Mostar drops nicely into an Balkan itinerary; most people arrive from Sarajevo on the train which is direct, fast, and gives great views towards the end of the journey.
One night here is plenty to get a feel for the city and take in the famous Stari Most before getting back on the road and heading further south to either Dubrovnik or Kotor.
Tourism in Mostar has grown rapidly over the last five years or so but despite this the city has still managed to hold onto its identity which makes it a cool place to visit.
As we only had a night here so we forced ourselves into a rare early start and got the 7am train down. It only cost 12BAM (€6) so it was a really efficient way to get around. As Mostar is such a compact city there wasn’t much walking at the other end either which is always a bonus for a short stay.
Towards the end of the journey the views were really scenic as we went through the mountains; sadly my amateur hour photography didn’t capture any of the them so you’ll have to take my word for it.
Let’s get it out of the way then – the Old Bridge in Mostar Old Town.
I wasn’t expecting to be impressed but I really liked it!
Depending on the season and the water level the bridge is about 20 – 25 metres high, although it was probably closer to 20 metres when we were there. The guys who work the bridge work from the little hut at the top of the bridge; it’s now big business.
The bridge boys have someone at the top and bottom of the bridge collecting coins from watching punters. Once they’ve got enough money then one of them takes the plunge!
Due to the popularity of the bridge they don’t have to do much jumping these days as tourists line up to have a go themselves. Three guys in our walking tour (unsurprisingly all Aussies) were all brave enough to take the plunge; as a result they had to spend an afternoon learning how to dive and fork out A$50 for the privilege but they all looked pretty chuffed when they returned to the hostel so it seems like money well spent.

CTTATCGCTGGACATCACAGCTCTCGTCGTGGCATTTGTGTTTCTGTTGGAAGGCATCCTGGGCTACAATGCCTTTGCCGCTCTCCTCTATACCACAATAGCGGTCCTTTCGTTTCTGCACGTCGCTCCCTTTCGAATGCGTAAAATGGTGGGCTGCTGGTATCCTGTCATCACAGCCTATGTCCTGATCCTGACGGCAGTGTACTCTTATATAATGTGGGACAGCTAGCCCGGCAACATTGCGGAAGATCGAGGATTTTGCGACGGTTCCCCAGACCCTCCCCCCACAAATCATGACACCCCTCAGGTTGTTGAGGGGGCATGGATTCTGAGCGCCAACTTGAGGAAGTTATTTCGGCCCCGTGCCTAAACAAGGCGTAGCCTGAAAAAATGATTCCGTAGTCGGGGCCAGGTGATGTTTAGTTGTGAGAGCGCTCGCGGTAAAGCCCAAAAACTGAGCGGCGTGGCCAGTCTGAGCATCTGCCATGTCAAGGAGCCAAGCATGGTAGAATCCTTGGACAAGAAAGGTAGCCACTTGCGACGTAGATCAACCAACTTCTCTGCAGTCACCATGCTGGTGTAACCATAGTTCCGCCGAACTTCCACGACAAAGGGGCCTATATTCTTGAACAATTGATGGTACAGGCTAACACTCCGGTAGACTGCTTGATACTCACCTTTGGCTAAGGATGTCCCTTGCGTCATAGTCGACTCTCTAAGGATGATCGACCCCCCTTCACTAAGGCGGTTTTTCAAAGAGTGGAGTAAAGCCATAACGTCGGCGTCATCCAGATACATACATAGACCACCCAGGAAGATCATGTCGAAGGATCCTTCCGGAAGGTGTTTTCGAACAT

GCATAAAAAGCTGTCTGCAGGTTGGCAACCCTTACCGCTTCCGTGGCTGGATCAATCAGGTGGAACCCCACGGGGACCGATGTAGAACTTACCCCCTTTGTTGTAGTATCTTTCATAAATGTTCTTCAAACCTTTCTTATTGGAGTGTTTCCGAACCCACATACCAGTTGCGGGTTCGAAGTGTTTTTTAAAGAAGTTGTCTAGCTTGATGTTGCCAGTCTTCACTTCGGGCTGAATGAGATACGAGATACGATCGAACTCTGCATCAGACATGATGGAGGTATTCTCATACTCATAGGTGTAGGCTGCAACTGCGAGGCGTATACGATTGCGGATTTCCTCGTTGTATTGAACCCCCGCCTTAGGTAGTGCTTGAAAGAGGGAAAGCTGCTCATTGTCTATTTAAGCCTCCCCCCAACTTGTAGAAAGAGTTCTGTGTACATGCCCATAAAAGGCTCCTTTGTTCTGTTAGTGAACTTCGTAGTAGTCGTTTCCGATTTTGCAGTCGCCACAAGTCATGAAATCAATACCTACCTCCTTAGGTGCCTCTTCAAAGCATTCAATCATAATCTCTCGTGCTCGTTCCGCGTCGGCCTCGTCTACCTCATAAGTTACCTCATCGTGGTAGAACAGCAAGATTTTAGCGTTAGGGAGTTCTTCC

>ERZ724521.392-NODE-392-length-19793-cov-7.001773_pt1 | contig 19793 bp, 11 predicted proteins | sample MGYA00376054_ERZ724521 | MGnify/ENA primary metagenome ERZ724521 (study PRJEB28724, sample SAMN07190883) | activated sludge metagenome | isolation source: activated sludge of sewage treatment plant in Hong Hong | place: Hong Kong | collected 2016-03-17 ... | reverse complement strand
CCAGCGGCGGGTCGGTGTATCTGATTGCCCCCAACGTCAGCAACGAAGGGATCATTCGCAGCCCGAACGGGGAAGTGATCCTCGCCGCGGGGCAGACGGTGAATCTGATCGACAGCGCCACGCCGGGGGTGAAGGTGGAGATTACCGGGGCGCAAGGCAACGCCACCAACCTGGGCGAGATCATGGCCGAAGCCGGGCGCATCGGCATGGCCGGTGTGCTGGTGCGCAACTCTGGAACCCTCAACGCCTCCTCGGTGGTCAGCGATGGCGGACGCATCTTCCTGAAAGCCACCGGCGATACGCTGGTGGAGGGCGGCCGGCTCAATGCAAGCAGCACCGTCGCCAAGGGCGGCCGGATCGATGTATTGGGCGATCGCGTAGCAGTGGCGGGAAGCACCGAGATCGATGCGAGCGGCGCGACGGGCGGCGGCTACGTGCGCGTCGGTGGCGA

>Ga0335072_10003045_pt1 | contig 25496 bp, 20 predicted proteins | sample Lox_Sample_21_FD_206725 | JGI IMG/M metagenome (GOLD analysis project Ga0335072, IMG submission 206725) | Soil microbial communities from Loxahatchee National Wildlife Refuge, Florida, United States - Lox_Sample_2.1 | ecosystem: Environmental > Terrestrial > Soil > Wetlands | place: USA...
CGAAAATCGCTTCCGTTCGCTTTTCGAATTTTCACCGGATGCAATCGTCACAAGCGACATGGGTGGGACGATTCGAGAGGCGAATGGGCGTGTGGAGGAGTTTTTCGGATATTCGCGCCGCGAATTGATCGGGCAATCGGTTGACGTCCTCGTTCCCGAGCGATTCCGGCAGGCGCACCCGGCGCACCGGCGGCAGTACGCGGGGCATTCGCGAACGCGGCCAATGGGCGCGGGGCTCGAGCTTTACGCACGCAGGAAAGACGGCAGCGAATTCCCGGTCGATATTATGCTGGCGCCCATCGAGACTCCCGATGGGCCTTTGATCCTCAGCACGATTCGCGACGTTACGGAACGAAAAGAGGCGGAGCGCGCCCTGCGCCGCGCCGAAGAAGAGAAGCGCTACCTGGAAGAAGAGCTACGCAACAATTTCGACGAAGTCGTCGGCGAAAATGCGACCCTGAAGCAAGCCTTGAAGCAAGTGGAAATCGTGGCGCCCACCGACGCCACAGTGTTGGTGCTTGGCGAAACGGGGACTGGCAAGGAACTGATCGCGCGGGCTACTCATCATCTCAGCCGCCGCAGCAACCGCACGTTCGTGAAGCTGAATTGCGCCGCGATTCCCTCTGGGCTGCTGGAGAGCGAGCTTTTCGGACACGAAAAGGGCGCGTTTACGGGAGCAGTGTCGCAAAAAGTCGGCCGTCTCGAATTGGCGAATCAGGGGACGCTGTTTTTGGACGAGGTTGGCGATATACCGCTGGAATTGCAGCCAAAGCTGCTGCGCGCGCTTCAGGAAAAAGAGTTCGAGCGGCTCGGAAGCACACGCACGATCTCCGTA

It won’t come as any surprise to anyone that I had absolutely no intention of jumping, but I did manage to find a good vantage point to watch the jumpers. Coincidentally my viewing platform just happened to be in the shade and serving beer.
We found that the bridge was worth a visit at night; as well as it being a lot cooler and more quiet than the day it also gives some good views of the old town all lit up.
Mostar Old Town
Mostar old town is a quirky little place. Below is a statue of Bruce Lee that someone has installed for no apparent reason:
If martial arts aren’t you thing, you can still find all the usual amenities that you get in a lot of Old Towns; cobbled streets, souvenir shops, cafes and restaurants. You know the drill by now.
In addition to all the cheap crap that they try and flog to tourists in the old town, we also found a shop that made hand made copper products. We can’t carry much in the way of souvenir’s on this trip but Carissa was able to fit these in.
Things Redneck’s Say at Hostels
Our stay in Mostar enabled me to roll out the first instalment of what will hopefully be a recurring blog feature entitled ‘Things Redneck’s say at hostels”.
Over my time travelling our good friends from across the pond have given me plenty of material to pick from. Here is the features’ first instalment:
Redneck: ‘I usually take a knife with me whenever I go out’
Rest of the Group: ‘I’m sorry….what?’
Redneck: ‘Yeah, well you know there’s some places now where they don’t let you bring your gun with you’
Rest of the Group: *Stunned silence*
Pleasingly the ‘Land of the Free’ isn’t on the schedule just yet; I’ll stick to the safer locations of Albania & Macedonia for now……
Back on the road
Most people go from here to Croatia and Dubrovnik, but we’d already been there a couple of years ago on another trip so we decided to go straight to Kotor.
We stumbled upon a handy tip for those going from Mostar to Kotor, which is to get a private transfer with 360 Monte (€30, four hours) rather than the bus (€25, six hours).
The bus journey down here stops in Dubrovnik which makes the journey considerably longer as you have to stop for two more border crossings as you go in and out of Croatia. Given that we are running short of time now on this trip we were happy to pay the extra €5 to get us to Kotor a few hours quicker.
So off we went, leaving Bosnia behind. Bosnia and Serbia have certainly been two of my favourite places that we’ve visited and we are looking forward to a return to both of them.